• Junior fellow at the Harvard Society of Fellows
  • Recent scholarship: India’s Founding Moment: The Constitution of a Most Surprising Democracy (Harvard University Press, 2020), an Economist Book of the Year
  • Ph.D. (political theory), Harvard University; LL.M., Yale Law School; B.A., LL.B., National Law School of India University, Bangalore
Illustration of Professor Christopher Morten, in glasses and button shirt

Christopher Morten

“I see my work in solidarity with broader efforts of patients, organizers, activists—and lawyers!—to build power for marginalized people.”

Christopher Morten CC ’05, associate clinical professor of law, is the founding director of Columbia Law School’s Science, Health, and Information Clinic. Trained as a lawyer and a chemist, he has focused his career on litigating, teaching, and writing about biotechnology and health care vis-à-vis administrative, patent, and trade secrecy law. He approaches intellectual property through a social justice framework. Learn more.

In Brief

Illustration of Professor Kerrel Murray, in glasses and blazer

Kerrel Murray

“Ever since law school, I’ve been interested in the ways public law attempts to reconcile the value of democratic majority rule with the need to guard against fundamentally anti-democratic treatment of minority groups. In particular, I’ve always been drawn to the question of whether—and how—our law can offer principled ways to navigate that balance.”

Kerrel Murray, associate professor of law, teaches and writes about constitutional law, election law, and race and the law, among other topics. His scholarship interrogates what democracy demands of our legal rules and institutions as well as the role of law in mediating conflict and disagreement. His current work considers whether and when we may say that new laws are “tainted” by old, discriminatory policies. Learn more

In Brief

  • Law clerk for Judge Timothy M. Tymkovich of the U.S. Court of Appeals for the 10th Circuit and Judge Ketanji Brown Jackson of the U.S. District Court for the District of Columbia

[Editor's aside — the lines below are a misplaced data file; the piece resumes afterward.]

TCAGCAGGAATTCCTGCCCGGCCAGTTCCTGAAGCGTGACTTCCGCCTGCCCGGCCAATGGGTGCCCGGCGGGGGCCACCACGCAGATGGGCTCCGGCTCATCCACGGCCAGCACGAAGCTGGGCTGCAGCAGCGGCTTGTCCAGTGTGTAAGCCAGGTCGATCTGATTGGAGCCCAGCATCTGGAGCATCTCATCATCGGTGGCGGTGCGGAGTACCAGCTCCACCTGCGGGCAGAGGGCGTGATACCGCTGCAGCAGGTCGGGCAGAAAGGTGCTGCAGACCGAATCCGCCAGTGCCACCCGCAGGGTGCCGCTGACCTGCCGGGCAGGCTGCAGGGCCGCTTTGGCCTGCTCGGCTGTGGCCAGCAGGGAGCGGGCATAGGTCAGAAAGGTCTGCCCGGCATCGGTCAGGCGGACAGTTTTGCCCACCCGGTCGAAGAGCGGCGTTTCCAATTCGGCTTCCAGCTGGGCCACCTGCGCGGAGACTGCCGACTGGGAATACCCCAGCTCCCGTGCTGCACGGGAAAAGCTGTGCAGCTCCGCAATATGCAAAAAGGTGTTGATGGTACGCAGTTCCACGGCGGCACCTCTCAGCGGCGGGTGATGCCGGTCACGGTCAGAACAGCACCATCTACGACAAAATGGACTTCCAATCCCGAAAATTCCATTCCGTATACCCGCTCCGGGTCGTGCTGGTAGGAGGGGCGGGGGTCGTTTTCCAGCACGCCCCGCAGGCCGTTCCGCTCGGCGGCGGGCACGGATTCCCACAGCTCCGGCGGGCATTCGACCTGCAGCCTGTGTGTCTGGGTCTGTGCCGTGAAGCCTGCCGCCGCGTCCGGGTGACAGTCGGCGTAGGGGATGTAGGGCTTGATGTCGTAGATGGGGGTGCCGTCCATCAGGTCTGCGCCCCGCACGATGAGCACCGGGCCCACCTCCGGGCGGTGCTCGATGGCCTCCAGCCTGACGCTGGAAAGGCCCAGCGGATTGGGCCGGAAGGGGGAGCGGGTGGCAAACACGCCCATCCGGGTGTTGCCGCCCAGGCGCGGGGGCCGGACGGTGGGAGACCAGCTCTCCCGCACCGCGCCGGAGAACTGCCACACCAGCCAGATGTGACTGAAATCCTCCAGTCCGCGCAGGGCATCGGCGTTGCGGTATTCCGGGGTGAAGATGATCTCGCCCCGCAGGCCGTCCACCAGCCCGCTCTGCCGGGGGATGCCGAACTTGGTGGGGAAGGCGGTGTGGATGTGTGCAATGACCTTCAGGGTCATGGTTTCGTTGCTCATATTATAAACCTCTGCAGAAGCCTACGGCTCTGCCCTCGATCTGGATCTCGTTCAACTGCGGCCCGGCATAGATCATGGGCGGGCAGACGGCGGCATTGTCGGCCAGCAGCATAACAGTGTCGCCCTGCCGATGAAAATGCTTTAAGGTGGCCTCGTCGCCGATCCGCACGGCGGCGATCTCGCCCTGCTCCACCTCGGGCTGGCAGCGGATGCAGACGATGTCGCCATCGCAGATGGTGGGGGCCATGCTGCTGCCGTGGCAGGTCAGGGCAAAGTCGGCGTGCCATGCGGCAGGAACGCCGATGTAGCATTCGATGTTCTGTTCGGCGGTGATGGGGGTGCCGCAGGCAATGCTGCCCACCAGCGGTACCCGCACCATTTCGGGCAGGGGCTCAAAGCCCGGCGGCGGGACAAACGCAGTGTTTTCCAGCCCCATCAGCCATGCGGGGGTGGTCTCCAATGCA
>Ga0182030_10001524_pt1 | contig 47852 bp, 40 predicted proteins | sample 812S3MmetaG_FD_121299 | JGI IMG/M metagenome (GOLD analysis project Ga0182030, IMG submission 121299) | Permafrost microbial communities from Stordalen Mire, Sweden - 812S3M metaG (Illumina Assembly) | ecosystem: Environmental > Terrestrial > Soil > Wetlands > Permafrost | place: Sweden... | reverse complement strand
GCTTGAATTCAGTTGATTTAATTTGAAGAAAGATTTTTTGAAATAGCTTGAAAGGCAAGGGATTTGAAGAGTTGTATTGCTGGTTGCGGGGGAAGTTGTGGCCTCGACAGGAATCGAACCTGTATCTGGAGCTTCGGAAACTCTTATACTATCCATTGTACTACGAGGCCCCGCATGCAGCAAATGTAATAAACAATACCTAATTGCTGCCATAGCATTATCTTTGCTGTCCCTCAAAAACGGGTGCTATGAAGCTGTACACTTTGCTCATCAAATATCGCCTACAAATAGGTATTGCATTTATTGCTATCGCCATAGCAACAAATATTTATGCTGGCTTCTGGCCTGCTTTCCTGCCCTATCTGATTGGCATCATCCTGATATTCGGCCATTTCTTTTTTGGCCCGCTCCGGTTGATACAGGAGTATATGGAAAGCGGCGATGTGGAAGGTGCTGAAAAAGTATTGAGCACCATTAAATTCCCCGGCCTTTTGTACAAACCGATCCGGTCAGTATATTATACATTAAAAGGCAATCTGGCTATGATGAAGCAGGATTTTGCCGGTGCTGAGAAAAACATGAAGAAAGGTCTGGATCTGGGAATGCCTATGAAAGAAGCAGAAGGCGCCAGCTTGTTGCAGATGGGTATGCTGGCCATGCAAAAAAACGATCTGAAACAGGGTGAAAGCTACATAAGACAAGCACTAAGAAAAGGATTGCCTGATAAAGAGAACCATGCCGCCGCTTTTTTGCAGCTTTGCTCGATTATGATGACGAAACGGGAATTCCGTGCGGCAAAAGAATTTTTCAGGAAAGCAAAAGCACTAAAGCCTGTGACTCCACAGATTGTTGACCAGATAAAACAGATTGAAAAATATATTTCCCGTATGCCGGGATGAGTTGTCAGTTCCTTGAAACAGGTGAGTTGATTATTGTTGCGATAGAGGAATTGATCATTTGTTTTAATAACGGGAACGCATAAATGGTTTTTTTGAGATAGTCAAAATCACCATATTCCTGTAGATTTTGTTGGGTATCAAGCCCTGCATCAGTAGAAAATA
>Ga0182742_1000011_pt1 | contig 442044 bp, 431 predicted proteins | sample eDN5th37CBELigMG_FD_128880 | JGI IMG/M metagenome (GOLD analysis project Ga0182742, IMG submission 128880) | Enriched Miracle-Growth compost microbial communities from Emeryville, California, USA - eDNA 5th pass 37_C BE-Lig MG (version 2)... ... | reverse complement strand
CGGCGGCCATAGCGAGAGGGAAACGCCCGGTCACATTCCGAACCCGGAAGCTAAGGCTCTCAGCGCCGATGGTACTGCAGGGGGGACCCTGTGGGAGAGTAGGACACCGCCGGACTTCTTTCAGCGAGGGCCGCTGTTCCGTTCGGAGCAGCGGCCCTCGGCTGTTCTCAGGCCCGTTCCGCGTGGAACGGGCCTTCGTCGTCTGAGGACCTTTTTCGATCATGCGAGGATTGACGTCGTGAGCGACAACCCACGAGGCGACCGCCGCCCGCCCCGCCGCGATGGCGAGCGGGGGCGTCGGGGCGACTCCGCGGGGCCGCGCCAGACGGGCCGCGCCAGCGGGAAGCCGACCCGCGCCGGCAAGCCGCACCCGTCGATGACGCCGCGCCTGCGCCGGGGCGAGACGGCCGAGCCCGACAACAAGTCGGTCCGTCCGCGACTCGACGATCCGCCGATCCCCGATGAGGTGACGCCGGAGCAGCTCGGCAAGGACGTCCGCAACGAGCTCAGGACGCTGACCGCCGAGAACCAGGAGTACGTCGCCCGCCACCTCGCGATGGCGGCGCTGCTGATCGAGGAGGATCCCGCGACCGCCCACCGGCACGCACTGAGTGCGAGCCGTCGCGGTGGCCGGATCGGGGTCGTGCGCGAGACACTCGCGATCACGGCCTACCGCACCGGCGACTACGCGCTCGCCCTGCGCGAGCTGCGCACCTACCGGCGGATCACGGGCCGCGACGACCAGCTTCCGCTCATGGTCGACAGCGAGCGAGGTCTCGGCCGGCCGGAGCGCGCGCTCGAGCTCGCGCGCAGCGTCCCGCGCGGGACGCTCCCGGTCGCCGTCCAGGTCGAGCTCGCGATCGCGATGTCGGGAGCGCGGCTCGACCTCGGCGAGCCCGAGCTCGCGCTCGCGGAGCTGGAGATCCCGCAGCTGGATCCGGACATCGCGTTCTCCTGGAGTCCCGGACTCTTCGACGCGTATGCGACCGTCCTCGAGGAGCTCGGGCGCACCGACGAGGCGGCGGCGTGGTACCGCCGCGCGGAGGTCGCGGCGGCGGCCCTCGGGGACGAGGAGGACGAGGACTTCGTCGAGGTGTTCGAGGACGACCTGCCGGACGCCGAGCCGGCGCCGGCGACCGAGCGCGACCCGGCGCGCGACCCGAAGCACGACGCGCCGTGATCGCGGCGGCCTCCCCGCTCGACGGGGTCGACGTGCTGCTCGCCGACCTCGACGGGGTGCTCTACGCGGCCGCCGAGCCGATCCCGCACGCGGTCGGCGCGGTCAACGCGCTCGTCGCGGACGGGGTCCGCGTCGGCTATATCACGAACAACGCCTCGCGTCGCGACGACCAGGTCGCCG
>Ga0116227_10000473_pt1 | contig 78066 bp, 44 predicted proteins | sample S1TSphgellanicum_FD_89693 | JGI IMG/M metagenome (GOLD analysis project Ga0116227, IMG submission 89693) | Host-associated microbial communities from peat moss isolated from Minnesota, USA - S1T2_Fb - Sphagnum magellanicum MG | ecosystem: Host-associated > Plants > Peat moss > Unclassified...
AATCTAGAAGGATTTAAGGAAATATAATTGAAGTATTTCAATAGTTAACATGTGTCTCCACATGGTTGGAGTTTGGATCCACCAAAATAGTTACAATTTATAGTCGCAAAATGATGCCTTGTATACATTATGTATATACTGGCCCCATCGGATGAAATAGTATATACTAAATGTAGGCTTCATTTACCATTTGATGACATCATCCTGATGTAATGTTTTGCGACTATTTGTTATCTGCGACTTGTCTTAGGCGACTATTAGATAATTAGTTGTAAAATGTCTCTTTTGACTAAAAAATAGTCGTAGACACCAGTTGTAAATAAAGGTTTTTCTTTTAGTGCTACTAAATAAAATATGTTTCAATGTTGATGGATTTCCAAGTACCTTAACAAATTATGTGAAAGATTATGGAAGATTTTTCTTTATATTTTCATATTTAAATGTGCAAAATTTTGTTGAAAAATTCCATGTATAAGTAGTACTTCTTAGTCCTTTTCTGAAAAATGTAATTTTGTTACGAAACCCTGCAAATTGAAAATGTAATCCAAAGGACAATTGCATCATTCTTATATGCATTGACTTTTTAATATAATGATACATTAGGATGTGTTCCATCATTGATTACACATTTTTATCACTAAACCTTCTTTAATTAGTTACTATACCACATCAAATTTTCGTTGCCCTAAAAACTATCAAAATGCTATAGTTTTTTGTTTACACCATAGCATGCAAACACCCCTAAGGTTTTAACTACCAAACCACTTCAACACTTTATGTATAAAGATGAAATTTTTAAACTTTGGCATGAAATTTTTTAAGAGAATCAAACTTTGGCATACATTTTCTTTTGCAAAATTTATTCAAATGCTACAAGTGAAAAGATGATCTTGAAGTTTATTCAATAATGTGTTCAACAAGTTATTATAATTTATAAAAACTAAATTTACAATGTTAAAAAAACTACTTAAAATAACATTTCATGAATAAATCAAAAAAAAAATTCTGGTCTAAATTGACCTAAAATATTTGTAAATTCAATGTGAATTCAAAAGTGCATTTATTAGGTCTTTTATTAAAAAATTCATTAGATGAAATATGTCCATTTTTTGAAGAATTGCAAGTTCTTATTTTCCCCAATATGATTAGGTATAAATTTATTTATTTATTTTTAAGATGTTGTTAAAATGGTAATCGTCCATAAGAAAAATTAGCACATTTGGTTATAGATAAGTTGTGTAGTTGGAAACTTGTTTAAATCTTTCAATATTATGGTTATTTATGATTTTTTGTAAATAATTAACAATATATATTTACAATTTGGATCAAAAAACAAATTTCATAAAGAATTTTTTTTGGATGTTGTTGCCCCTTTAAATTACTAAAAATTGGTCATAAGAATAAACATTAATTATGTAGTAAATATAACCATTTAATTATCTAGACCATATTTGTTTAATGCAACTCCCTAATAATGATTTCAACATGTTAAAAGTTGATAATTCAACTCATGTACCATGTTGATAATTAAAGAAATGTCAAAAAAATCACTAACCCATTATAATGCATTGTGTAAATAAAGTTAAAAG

• Associate at Covington & Burling
  • Fellow at the NAACP Legal Defense and Educational Fund and University of North Carolina School of Law
  • Recent scholarship: “Discriminatory Taint,” Harvard Law Review, forthcoming
  • J.D., Stanford Law School; B.A., University of Georgia
Illustration of Professor Sarah Seo with long hair and short-sleeve shirt

Sarah A. Seo

“What’s exciting about being a historian at a law school are the opportunities to talk about history and what’s going on today at the same time. Being part of that conversation gives me a focus and a purpose for what I do as a historian.”

Sarah A. Seo ’07, professor of law, is a legal historian of criminal law and procedure in the 20th-century United States. Her book, Policing the Open Road: How Cars Transformed American Freedom (Harvard University Press, 2019), illuminates the social changes and legal decisions that have led to “driving while Black.” She is currently researching the history of conspiracy laws in the United States. Learn more.

In Brief

  • Recipient of the Order of the Coif Book Award, the Littleton-Griswold Prize, and the Ralph Waldo Emerson Award for Policing the Open Road, named one of 2019’s 10 best history books by Smithsonian magazine
  • Law clerk for Judge Reena Raggi of the U.S. Court of Appeals for the 2nd Circuit and for Judge Denny Chin of the U.S. District Court for the Southern District of New York
  • Associate professor at University of Iowa College of Law
  • Recent scholarship: co-author of “How Federalism Built the FBI, Sustained Local Police, and Left Out the States,” Stanford Journal of Civil Rights and Civil Liberties, forthcoming
  • Ph.D. (history), B.A., Princeton University; J.D., Columbia Law School